During the Second World War, over 9,000 men from several colonies, protectorates and mandate territories fought for the British Empire. These forces represented a significant shift in naval policy towards the recruitment of colonial manpower at a time of distinct pressures on British imperialism. This book examines the impact of colonial naval forces, by analyzing the 'official' and 'subaltern' sources in the United Kingdom, the Caribbean, East Africa, Southeast Asia and Hong Kong. The Trinidad Royal Naval Volunteer Reserve (TRNVR) was formed to defend the island's oil supply to British oil-fired ships. The book also looks at the experience of the Cayman Islanders who volunteered to serve in the TRNVR. An East African case study focuses on Kenya and Zanzibar before and after the Second World War. The Kenya Royal Naval Volunteer Reserve (KRNVR) was the first colonial naval force in the British Empire; local naval forces were also formed in Zanzibar and Tanganyika. In the analysis of Southeast Asia and the Malacca Straits, the book discusses, inter alia, origins of Malaya's naval forces, and analyses the issues of force expansion and 'Malaysianisation' during the Malayan Emergency and decolonisation. There was an initial reluctance on the Navy to recruit the Chinese, but with their overwhelming majority in Hong Kong, their enlistment in the Hong Kong Royal Naval Volunteer Reserve (HKRNVR) was unavoidable. The post-war evolution of Hong Kong's naval force as it adjusted to the roles of Communist China's emergence and Britain's declining world are also examined.

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reinforcing imperial hierarchies; and debates regarding the post-war imperial mission of the local Navy, centring on issues of Caribbean politics, prestige and prejudice. When the TRNVR extended recruitment across the Caribbean, it raised issues around the status of different West Indian groups, with the British exhibiting particular preference for Cayman Islanders. 52 Chapter Three therefore provides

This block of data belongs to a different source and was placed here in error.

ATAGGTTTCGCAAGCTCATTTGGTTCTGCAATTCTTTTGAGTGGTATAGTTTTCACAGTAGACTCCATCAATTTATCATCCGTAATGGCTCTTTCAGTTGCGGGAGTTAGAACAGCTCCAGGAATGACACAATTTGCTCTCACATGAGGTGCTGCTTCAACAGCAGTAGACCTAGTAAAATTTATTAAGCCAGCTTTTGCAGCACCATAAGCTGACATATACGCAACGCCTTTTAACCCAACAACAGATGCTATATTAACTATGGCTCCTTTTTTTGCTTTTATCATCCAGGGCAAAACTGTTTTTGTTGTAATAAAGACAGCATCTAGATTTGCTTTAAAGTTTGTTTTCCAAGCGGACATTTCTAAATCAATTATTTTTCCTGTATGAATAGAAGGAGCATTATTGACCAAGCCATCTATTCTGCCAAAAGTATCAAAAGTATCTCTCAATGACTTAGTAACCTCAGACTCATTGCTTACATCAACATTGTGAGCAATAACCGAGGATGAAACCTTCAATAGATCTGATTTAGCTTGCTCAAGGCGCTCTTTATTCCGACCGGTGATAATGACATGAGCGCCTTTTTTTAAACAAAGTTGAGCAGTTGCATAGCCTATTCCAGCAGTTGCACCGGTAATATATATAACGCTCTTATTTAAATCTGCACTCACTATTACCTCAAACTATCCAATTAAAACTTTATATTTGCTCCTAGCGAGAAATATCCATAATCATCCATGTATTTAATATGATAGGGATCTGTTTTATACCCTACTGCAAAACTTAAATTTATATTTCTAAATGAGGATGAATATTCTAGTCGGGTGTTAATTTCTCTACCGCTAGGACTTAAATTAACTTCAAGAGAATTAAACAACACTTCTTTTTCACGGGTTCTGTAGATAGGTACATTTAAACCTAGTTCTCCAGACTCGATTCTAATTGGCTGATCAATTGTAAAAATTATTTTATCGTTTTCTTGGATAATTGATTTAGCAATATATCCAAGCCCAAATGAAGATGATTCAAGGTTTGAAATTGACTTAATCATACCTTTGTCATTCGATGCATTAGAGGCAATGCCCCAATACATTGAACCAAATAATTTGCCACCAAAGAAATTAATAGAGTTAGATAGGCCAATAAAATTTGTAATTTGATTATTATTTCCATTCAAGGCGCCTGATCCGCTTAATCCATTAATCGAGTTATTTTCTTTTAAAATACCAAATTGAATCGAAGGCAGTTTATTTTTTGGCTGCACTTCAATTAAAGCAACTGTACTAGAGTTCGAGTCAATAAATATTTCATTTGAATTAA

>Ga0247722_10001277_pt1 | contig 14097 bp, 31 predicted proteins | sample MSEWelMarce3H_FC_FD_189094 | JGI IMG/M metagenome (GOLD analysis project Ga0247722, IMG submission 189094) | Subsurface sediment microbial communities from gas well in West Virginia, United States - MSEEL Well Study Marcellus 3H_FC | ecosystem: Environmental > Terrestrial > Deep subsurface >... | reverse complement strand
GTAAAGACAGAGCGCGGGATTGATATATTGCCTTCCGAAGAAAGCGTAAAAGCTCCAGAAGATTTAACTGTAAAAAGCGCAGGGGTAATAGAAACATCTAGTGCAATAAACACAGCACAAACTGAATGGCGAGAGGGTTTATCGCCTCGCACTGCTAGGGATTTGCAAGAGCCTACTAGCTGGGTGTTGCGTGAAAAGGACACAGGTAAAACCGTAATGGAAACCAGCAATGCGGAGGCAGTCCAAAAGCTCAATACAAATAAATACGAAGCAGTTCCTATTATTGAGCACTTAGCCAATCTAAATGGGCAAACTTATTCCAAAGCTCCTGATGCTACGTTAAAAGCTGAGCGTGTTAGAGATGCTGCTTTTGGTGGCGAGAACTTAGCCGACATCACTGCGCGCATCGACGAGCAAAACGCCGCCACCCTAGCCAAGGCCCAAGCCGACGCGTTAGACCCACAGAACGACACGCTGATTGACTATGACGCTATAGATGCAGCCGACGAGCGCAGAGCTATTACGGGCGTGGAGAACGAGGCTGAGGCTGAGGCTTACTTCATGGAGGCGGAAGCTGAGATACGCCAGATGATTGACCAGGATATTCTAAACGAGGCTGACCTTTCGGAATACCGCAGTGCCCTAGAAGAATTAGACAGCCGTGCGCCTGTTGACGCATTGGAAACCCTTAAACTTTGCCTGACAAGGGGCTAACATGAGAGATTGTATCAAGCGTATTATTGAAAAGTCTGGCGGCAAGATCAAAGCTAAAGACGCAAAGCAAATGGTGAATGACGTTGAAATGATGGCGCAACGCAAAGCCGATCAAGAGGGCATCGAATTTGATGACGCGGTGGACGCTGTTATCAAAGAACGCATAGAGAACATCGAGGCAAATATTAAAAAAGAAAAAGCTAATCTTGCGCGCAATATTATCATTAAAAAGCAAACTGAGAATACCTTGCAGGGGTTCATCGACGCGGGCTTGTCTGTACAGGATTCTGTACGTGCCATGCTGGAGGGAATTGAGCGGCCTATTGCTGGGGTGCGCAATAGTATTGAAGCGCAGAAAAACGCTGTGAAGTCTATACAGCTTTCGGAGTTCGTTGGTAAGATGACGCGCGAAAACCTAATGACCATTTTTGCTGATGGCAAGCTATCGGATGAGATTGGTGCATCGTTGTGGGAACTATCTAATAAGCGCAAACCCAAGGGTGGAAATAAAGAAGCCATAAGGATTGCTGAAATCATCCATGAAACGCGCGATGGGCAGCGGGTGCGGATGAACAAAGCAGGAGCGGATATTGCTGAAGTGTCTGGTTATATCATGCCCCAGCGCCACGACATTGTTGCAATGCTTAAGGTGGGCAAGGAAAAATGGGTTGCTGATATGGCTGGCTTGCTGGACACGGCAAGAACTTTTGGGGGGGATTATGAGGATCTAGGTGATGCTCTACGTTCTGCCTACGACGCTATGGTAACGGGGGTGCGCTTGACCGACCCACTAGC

in Colonial naval culture and British imperialism, 1922–67
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possibilities such association offered, considering that ‘as a potential source of seamen for the Auxiliary Patrol Service, these ready-made sailors seem to justify every encouragement’. 81 Subsequent visits reaffirmed the opinion that ‘the Cayman Islanders … would make fine material on which to draw in time of war, in the same way as the Newfoundland fishermen were in the last war’. 82

in Colonial naval culture and British imperialism, 1922–67
Race, indigenous naval recruitment and British colonialism, 1934–41

appointment of Allen Wolsey Cardinall, commissioner of the Cayman Islands between 1934 and 1941, which promoted the colony’s sailors in the eyes of the Admiralty.52 An official who ‘takes a great interest in the Native customs and habits’, he recognised and institutionalised the island’s maritime heritage in the aid of economic and social progress. He put the Caymans Islands on the regional map by founding an annual sailing regatta in January 1935, which attracted competitors from across the West Indies and America, as well as the Royal Navy who recognised that ‘Cayman

in A new naval history
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The Empire Marketing Board, 1926–1933

demonstrated the unique position that the Board occupied. Modern business definitions of marketing emphasise the relentless effort to integrate research, production, advertising, selling and distribution in pursuit of a given market sector: the EMB believed that the ‘logic’ of the market could (and on occasion should) be ignored. 84 In this instance, it was unconvinced that the Cayman Islanders’ plan to export turtle soup would prove popular, but believed it had a duty to assist their efforts regardless. Moreover, while the Empire was absent from the press barons’ campaign

in Public relations and the making of modern Britain